Like so many on this site, I rely on your in depth knowledge to help me understand my condition.

I regularly read of complaints about doctors not providing injections of b12 beyond the 12 week cycle. Given your view that, in some sufferers, once injections start then injections take over from the dietary digestion of b12 are doctors not just trying to avoid this absorption problem from occurring?

Gambit62 profile image
Gambit62Administrator in reply to Alfabeta

Alfabeta, not really sure what you are trying to say.

If you are asking if 3 monthly injections are about avoiding raising serum B12 to prevent a response that makes the process that allows B12 to pass from blood to cells then the answer is a categoric no. The initial injection will have raised serum B12 and kicked off the response. Maintenance injections need to be at the frequency that keeps symptoms at bay.

Alfabeta profile image
Alfabeta in reply to Gambit62

I think you’ve answered my question - one injection means that injections become essential as the body can no longer acquire b12 in a natural way - is this the case?

If it is the case, is this why one reads of doctors regularly promoting supplementation rather than injections?

Does it also mean that I am wasting my time taking b12 tablets and foods fortified with b12?

Gambit62 profile image
Gambit62Administrator in reply to Alfabeta

not everyone reacts to high serum B12 in this way - the majority of people don't.

Even if you do passive absorption of mega doses may still be enough to maintain levels, if started just after an injection.

cdragin profile image
cdragin in reply to Gambit62

Gambit62, do you have any references for this information?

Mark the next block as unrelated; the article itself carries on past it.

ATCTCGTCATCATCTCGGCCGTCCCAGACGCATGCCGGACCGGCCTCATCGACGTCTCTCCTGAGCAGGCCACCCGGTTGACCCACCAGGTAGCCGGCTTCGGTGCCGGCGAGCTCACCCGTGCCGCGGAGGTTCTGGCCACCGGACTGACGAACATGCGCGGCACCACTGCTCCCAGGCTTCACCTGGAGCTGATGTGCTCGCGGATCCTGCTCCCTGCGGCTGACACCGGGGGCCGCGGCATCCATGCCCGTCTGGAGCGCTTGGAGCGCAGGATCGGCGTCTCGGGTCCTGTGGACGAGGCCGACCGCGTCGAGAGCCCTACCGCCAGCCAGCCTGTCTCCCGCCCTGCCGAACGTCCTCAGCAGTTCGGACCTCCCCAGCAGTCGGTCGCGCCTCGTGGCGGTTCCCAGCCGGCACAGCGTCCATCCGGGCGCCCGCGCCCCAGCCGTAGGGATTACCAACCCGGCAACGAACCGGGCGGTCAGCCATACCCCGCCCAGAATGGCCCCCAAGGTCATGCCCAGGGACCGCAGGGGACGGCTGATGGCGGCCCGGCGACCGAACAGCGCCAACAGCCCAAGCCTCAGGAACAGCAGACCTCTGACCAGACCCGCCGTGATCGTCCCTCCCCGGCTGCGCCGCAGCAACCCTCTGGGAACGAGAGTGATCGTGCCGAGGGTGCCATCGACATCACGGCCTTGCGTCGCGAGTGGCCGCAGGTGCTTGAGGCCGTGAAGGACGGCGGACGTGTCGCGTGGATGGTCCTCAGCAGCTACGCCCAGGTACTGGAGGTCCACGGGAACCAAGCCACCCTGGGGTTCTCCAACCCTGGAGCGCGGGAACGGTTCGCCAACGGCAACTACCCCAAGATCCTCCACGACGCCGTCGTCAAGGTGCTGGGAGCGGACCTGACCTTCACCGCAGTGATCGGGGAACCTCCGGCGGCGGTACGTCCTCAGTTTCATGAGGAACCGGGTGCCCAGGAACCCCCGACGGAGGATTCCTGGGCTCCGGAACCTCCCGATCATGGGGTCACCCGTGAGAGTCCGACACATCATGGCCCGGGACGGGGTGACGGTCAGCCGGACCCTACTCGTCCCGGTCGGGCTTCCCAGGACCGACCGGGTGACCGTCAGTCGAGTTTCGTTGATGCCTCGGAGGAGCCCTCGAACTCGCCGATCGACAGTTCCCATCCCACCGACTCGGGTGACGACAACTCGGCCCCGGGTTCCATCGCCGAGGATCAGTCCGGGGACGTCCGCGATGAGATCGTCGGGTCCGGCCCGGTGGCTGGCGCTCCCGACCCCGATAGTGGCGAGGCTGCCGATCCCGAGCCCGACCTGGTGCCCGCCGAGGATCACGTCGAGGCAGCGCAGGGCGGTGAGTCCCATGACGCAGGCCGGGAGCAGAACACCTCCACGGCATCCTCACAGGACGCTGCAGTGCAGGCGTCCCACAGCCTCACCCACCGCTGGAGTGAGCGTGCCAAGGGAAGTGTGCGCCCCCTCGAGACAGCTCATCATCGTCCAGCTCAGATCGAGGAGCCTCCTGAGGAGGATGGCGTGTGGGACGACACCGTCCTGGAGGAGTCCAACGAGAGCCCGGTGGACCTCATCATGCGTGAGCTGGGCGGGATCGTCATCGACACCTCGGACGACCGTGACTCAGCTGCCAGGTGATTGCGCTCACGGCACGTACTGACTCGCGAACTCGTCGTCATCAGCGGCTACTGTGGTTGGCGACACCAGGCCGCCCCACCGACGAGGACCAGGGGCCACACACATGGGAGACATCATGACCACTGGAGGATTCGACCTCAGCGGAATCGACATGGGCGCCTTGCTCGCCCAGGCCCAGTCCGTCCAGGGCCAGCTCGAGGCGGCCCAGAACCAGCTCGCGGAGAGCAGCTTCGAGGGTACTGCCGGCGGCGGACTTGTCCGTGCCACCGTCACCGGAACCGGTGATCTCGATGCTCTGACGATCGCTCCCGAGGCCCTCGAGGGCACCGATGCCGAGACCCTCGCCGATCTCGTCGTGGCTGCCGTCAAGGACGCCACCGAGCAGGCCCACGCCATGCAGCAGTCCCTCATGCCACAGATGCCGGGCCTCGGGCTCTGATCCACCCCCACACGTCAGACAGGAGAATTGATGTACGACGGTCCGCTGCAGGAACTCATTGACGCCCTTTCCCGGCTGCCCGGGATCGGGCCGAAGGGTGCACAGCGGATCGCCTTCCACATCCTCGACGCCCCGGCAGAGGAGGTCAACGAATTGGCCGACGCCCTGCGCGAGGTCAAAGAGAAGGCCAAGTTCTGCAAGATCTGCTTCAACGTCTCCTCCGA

"Significant numbers of people react to high serum B12 in a way that makes the process that allows B12 to move from your blood into cells much less efficient - so they then need much higher levels of B12 in their blood to make sure that enough gets through to their cells."

I'd like to read up on it before I see a haematologist later this month.

Gambit62 profile image
Gambit62Administrator in reply to cdragin

Not entirely clear but there is this document relating to use of high serum B12 levels as a diagnositic tool


Some of the studies referenced look at the incidence of functional B12 deficiency in patients who had high serum B12 levels due to conditions like diabetes - one study looked at 1000 patients and, If I remember correctly found a significant number had functional B12 deficiency

don't know if this link will work but


Hi Siobhan, I agree with what others have said about diet being irrelevant to B12 status, and to continue injections. I've been vegan for 47 years with excellent health, energy, weight etc throughout until 10 years ago when I had a brain injury (Fell off bike - quadruple skull fractures). It also coincided with menopause and everything went out of whack, energy concentration lost, eventually diagnosed with CFS and Fibromyalgia. Somewhere in there I realised I was getting the classic B12 deficiency symptoms like twitching eye, tingling fingers, sore tongue etc and went to GP and asked for B12 blood test. Was put on injections 3 monthly, which helped a bit for the first week then exhausted again, as we're all familiar with. I begged for more frequent but was told its unnecessary, all in my head...Eventually discovered this great group and was empowered to buy ampoules and begin self injecting. Trying to keep this short, but wanted to thank you for striving to return to your vegan life way, and remind you of the negatives of vegetarianism which is bad for cows and hens, the environment and human health <3

That's so encouraging, thank you. I've just had a cheese fest over Christmas and now my internal guilt fest follows...

I think I just needed reassurance I wasn't risking going backwards again as my GP was so quick to point out my diet wasnt helping my PA. SI has given me back control. Time to do same with my diet.